Toes and crests, satellite image

Automatic toes & crests mapping at Suncor’s oil sands mine

In this article we’ll look at how the engineers at Suncor have adopted our toes and crests mapping as an integral part of their mine planning process. This is the last post in a 3 part Suncor case study series. In the first post, we discussed Suncor’s comparison of various survey methods, and in the second article we showed how they use satellite elevation mapping for monitoring mature fine tailings.

Mapping of toes and crests is important for monitoring open-pit mining. On the ground, vehicular access, overburden removal and bench integrity needs to be ascertained if the mine is to continue to be profitable and safe. But on the ground is the worst place for surveyors to be: survey teams that examine mine sites directly are exposed to hazards like falling debris and bench wall slumping as well as heavy vehicle traffic. Which is where PhotoSat comes in.

In collaboration with Suncor, PhotoSat has developed a process to automatically map toes and crests to an accuracy of 15cm without survey teams requiring access to hazardous areas of the mine site. Production isn’t interrupted, surveyors are working on tasks that actually require boots on the ground, and accurate mapping of toes and crests allows the engineers to monitor bench integrity and check mine progression against projections.

Toes and crests over a satellite photo

Toes and crests data draped over a satellite photo

 

Toes and crests over PhotoSat’s elevation image

Toes and crests data draped over PhotoSat’s elevation image

 

Bird’s eye view of toes and crests over a mine site

Bird’s eye view of toes and crests data over a mine site

 

Mine planning often takes place on a biweekly or monthly basis, reflecting production speed. We’re able to supply our oil sands clients with useable data within 5 days, meaning analysis of progress and erosion is more granular and data is available in a timely manner.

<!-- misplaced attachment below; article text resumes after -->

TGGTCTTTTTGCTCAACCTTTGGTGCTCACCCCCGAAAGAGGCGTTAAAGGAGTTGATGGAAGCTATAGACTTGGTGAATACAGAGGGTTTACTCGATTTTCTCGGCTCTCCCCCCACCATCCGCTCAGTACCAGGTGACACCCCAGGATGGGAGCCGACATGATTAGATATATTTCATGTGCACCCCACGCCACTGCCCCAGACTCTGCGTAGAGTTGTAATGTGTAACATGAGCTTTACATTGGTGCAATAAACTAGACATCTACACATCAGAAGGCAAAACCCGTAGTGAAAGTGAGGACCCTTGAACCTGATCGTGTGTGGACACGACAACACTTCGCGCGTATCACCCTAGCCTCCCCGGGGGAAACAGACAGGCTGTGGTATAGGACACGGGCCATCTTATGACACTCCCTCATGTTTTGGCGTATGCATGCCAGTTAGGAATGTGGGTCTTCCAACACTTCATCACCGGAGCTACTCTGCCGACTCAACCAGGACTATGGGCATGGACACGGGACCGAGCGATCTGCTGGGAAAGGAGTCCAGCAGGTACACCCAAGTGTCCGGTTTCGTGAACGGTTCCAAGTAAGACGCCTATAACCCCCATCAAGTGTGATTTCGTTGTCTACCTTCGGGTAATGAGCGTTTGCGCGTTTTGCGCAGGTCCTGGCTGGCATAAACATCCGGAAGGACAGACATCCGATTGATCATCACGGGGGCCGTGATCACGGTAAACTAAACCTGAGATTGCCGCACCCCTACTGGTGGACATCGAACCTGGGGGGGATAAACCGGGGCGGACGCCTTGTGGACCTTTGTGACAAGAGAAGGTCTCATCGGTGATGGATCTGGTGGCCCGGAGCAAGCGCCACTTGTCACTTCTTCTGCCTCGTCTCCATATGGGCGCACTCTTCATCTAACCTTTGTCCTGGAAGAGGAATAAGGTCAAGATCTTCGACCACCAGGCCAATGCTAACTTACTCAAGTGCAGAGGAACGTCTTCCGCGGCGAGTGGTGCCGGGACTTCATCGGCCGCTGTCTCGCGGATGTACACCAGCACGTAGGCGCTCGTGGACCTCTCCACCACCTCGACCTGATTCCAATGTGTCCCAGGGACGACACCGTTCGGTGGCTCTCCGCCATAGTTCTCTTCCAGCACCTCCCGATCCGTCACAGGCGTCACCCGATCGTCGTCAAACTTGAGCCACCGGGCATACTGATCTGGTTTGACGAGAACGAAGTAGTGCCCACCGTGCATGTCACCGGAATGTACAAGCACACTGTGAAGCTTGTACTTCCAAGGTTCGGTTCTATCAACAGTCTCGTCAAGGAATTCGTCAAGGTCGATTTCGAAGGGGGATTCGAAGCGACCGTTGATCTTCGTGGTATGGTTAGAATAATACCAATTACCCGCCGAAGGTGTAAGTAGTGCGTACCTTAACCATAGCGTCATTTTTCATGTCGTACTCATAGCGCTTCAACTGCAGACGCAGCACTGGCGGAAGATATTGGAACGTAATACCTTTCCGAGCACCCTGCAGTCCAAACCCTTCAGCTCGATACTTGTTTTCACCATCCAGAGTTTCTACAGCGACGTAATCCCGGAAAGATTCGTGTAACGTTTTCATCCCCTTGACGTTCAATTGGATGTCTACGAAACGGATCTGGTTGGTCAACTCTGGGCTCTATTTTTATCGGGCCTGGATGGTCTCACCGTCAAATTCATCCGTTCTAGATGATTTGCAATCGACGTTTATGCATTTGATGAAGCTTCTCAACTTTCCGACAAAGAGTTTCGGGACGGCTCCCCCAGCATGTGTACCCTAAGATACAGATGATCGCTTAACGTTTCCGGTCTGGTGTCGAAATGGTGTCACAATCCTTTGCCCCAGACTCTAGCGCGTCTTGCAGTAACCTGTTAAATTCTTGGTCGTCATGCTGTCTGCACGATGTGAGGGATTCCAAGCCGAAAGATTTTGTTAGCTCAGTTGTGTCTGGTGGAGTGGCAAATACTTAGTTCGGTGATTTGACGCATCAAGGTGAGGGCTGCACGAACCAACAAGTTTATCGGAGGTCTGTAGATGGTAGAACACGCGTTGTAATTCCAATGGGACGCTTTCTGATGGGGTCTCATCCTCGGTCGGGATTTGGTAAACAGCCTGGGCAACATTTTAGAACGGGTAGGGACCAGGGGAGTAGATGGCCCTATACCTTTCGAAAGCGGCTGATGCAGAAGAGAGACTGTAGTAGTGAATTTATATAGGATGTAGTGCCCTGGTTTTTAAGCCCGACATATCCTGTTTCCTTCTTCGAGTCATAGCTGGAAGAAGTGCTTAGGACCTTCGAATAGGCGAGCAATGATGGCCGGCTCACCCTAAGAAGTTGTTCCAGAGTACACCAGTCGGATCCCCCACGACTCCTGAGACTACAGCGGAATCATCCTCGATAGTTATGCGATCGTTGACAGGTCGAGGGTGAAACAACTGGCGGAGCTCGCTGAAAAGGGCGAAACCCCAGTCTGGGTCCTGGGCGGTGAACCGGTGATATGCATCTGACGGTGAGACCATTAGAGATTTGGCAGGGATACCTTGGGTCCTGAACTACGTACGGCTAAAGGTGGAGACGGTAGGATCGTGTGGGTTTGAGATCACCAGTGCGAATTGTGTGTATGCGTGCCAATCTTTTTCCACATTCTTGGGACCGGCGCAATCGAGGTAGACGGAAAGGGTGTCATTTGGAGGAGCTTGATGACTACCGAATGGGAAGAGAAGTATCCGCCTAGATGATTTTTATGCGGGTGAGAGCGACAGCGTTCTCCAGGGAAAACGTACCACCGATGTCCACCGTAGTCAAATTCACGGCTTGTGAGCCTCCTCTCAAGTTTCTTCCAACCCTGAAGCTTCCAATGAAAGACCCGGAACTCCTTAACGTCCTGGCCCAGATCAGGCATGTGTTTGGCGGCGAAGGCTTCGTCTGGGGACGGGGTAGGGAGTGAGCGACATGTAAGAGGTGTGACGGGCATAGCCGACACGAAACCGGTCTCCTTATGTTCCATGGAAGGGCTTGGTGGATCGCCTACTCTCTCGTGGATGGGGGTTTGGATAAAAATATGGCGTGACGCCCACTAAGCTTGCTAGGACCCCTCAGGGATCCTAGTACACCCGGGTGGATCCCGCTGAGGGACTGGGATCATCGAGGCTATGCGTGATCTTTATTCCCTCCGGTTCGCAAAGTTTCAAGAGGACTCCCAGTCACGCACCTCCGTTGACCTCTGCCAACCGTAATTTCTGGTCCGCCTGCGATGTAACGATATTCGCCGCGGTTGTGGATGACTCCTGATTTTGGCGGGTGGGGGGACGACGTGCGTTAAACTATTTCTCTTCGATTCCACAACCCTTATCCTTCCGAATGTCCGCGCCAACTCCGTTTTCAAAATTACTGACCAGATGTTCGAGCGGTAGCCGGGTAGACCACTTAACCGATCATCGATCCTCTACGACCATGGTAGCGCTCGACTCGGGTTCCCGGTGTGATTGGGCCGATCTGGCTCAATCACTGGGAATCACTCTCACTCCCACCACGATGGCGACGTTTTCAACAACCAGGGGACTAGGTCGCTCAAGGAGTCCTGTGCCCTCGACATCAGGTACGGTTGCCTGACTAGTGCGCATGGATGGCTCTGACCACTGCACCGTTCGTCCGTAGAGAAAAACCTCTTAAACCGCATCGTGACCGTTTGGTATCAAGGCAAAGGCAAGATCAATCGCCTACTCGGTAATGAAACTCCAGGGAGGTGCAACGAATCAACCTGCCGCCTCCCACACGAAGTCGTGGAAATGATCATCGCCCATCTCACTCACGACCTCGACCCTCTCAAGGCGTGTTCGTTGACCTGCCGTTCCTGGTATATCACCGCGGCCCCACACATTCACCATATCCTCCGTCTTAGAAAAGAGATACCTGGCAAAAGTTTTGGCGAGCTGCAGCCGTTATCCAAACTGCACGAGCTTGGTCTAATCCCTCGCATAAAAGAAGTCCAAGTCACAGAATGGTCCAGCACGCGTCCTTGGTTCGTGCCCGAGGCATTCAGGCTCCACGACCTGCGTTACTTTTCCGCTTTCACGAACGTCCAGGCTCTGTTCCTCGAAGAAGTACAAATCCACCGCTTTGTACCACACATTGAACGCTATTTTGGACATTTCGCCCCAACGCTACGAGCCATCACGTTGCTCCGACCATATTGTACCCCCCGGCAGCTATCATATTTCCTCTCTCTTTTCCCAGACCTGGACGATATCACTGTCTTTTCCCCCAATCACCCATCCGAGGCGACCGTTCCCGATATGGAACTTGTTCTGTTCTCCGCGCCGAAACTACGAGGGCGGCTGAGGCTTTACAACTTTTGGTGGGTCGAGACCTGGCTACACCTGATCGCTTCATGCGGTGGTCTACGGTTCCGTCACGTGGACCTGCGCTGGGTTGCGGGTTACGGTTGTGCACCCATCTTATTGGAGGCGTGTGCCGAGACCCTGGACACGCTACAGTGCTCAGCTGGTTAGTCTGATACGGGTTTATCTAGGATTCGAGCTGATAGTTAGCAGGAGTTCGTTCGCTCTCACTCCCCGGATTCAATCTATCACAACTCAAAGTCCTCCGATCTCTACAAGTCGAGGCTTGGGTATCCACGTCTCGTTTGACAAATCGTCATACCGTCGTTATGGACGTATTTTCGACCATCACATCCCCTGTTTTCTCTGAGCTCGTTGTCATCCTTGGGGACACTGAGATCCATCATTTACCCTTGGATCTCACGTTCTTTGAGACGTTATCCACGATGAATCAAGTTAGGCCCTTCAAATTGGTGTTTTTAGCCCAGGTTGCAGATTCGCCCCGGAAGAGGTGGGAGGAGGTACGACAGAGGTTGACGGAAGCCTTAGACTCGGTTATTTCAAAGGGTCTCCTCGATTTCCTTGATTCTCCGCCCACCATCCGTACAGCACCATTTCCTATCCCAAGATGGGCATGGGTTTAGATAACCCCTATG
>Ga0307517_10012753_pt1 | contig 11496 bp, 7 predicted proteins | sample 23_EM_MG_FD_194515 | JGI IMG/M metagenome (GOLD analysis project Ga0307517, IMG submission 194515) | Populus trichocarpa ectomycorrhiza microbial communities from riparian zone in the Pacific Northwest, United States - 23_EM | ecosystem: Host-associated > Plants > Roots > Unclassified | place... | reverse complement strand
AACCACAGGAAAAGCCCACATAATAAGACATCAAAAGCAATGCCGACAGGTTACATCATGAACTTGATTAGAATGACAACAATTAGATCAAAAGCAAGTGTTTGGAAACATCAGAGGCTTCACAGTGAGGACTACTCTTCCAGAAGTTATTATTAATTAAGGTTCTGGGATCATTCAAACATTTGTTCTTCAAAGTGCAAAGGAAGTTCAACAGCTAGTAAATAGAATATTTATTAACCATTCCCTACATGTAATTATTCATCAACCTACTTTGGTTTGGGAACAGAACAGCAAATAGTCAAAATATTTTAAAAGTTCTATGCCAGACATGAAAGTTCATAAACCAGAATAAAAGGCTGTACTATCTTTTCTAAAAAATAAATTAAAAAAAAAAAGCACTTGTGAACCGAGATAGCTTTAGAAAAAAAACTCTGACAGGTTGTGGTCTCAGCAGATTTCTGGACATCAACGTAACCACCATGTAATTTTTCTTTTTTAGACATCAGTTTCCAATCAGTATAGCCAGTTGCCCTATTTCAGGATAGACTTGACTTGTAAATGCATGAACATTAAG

There are several mine surveying options on the market, many of which Suncor has tried (see our first post for Suncor’s comparison of various surveying methods). Typically these rely on LiDAR, which uses reflected laser light to build images. Terrestrial laser scanning involves survey teams setting up and using multiple scanning stations and consequently requires more time to produce images. And survey teams are still on the ground! Aerial LiDAR avoids this issue but results in huge point clouds that have to be processed before an image is usable, which can take a very long time. GPS survey equipment can also be used, but data paucity and safety remain serious issues.

Using satellites, Photosat offers instantaneous snapshots of all mine site toes and crests derived from our elevation grids. Our proprietary geophysical processing system results in far greater accuracy than conventional satellite mapping processes such as photogrammetry.

Oil sands mines change fast and digital vector data for toes and crests are vital to the engineers for keeping track of what is usually softer rock. Suncor switched over to using PhotoSat’s satellite topography as their main survey method in 2013. While some areas of the mine still use GPS surveying, toe and crest mapping has been carried out exclusively by PhotoSat.

Our elevation mapping is also used for other applications at oil sands and hard rock mines, such as:

  • Sloughing in nonactive areas
  • Pipelines and roads
  • Power poles
  • Buildings and structures
  • In-pit geotech surveying
  • Correcting LiDAR issues

For more information on satellite elevation mapping and toes and crests, feel free to contact us at info@photosat.ca or 604-681-9770.